Review of the Year
We’re kicking off with a review of last year. As Veganuary has just been re-launched, last January’s note about the nutritional deficiencies of a vegan diet is topical. Maybe you’re about to try Time Restricted Eating? February opened with a review of the impact of this way of eating in people with metabolic syndrome. March saw the start of many articles on Covid-19, and a couple of articles that month got to the bottom of the debate about high protein diets and kidney disease. In June, I presented the definitive review of all the Cochrane reports into dietary fat – saturated fat and heart disease especially. The Scientific Report for the 2020-2025 Dietary Guidelines for Americans was summarised in one of the July articles. August has a ‘bookmark’ post on meat and TMAO, as this is something that keeps coming up in attacks on omnivore diets. September turned out to be a bumper type 2 diabetes month, including a comparison of the performance of very low carb (Virta) vs very low calorie (DiRECT) diets for putting type 2 diabetes into remission. The rest of the year covered obesity, SAGE conflicts of interest, Gary Taubes’ book (out 7th January 2021) and bone fractures in vegans. Here’s a quick summary of each post and a link to the full article for convenience.
Is veganuary healthy? Veganuary was launched in the UK in 2014. The number one reason given by people for trying Veganuary is health. I analysed the health content of the campaign website: Veganuary.com to evaluate whether Veganuary is a healthy thing to do.
Higher LDL-cholesterol & lower mortality. A study examined the relationship between high LDL-cholesterol and dying among the highest risk group of people with heart disease. Following heart attack, or acute heart failure, people were less likely to die and more likely to live longer if they had high LDL-cholesterol. This study undermines the belief that high LDL-cholesterol is harmful – especially in those with heart disease.
LDL-Cholesterol targets following ischemic stroke. A study reported on a clinical trial where 2,860 patients – who had had an ischemic stroke – were assigned to two different LDL-cholesterol targets. The paper reported that the patients assigned to the lower LDL-cholesterol target group had a lower event rate during the approximately 3.5 years of follow up. There were at least a dozen issues with the study.
Inclisiran – new ‘cholesterol-busting jab’. A collaboration between the drug company Novartis and the UK National Health Service announced that British people would start taking part in a trial for a new cholesterol-lowering drug called inclisiran. Inclisiran is not yet approved for use by any regulatory authority. I took a look at the efficacy and safety of the plan.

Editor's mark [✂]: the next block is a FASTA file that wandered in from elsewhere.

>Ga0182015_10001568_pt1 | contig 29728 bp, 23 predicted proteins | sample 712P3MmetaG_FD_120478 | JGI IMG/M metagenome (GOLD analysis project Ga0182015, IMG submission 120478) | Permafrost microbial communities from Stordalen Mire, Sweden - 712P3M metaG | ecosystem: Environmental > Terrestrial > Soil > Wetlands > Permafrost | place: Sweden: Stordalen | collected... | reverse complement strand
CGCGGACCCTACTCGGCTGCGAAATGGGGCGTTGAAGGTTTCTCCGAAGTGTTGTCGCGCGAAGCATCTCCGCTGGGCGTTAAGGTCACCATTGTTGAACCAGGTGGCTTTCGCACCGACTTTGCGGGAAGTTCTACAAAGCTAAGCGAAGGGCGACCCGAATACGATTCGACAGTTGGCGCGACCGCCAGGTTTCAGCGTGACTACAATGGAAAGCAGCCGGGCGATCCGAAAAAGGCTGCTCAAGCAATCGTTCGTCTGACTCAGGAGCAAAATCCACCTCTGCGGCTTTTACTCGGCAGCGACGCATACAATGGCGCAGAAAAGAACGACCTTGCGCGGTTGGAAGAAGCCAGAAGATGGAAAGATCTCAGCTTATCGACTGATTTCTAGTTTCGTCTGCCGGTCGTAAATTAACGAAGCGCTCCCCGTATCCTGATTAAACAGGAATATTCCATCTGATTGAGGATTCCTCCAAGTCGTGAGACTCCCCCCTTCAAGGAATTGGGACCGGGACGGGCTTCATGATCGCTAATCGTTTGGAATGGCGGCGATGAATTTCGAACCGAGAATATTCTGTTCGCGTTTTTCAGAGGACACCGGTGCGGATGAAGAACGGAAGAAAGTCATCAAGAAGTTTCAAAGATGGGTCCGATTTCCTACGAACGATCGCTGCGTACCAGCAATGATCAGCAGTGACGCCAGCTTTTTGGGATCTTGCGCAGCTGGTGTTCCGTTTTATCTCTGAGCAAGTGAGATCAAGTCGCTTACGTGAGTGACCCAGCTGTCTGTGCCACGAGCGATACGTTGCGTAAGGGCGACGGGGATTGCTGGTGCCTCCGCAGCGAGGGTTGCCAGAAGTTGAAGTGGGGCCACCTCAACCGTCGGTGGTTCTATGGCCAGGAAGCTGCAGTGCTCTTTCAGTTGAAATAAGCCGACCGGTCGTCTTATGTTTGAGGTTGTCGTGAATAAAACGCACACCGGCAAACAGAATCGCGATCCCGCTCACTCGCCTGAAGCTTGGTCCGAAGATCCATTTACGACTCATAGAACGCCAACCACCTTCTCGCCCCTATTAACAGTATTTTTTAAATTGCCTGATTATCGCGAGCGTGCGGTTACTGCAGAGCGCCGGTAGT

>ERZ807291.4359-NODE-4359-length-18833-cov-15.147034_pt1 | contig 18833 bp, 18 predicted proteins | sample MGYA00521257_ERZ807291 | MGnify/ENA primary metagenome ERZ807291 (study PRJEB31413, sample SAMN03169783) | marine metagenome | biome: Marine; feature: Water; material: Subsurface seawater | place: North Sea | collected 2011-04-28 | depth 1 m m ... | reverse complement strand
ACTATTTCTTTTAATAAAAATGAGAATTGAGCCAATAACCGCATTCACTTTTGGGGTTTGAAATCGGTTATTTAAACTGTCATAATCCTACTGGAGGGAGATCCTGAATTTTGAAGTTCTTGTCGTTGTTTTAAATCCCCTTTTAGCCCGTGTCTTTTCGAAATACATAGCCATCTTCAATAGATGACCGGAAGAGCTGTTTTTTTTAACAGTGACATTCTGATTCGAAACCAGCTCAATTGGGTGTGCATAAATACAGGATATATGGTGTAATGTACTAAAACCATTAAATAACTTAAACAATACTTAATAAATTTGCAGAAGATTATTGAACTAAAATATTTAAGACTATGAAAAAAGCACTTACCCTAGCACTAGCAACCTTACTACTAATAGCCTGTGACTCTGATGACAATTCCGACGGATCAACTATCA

Time restricted eating in people with metabolic syndrome. A small study involved 24 people with metabolic syndrome, who were asked to eat within a self-chosen 10-hour window for 12 weeks. A number of interesting observations were made about the eating pattern, adherence, and food intake. There were some surprising non-findings as well as some interesting findings.
The healthy low carb vs low fat study. The Harvard school of public health published a study about the association between low-carb and low-fat diets and mortality. There were two main findings (summarised in the Executive Summary of the note). However, the extremes of low carb were 46-58% of total energy intake and the extremes of low fat were 27-36% of total energy intake. Hence the study examined neither low carb nor low fat.
Carb restriction ‘associated with T2D in Australian women.’ A study claimed that carbohydrate restriction in midlife is associated with a higher risk of type 2 diabetes among Australian women. The headline claim did not adjust for BMI. When the data were adjusted for BMI there were no findings. I spell out what the paper actually found, therefore.
Trust Me I’m a Doctor – Don’t! This was a copy of a complaint that I sent to the BBC following a clip during a well-known UK programme called Trust me I’m a Doctor. The segment was completely biased against meat and in favour of plant foods. Conflicts of interest were not declared, sweeping statements were made with no evidence, a shockingly bad uncontrolled experiment was undertaken and no warnings about the nutritional deficiencies of a plant food diet were issued. A reply from the BBC finally arrived, and I published it at the end of this post.
The British Heart Foundation and Familial Hypercholesterolemia (FH). This post was inspired by a presentation I saw Dr David Diamond deliver. David asks the right question in his presentations on FH: if high LDL-cholesterol is so dangerous, why doesn’t everyone with FH die prematurely from heart disease? His research has led to evidence that there are significant differences between people with FH who develop heart disease and those who don’t.
Dear British Heart Foundation. This post detailed an email exchange that I had with the British Heart Foundation back in February 2018. The BHF position statement on Familial Hypercholesterolemia is wrong and still hasn’t been corrected two years later.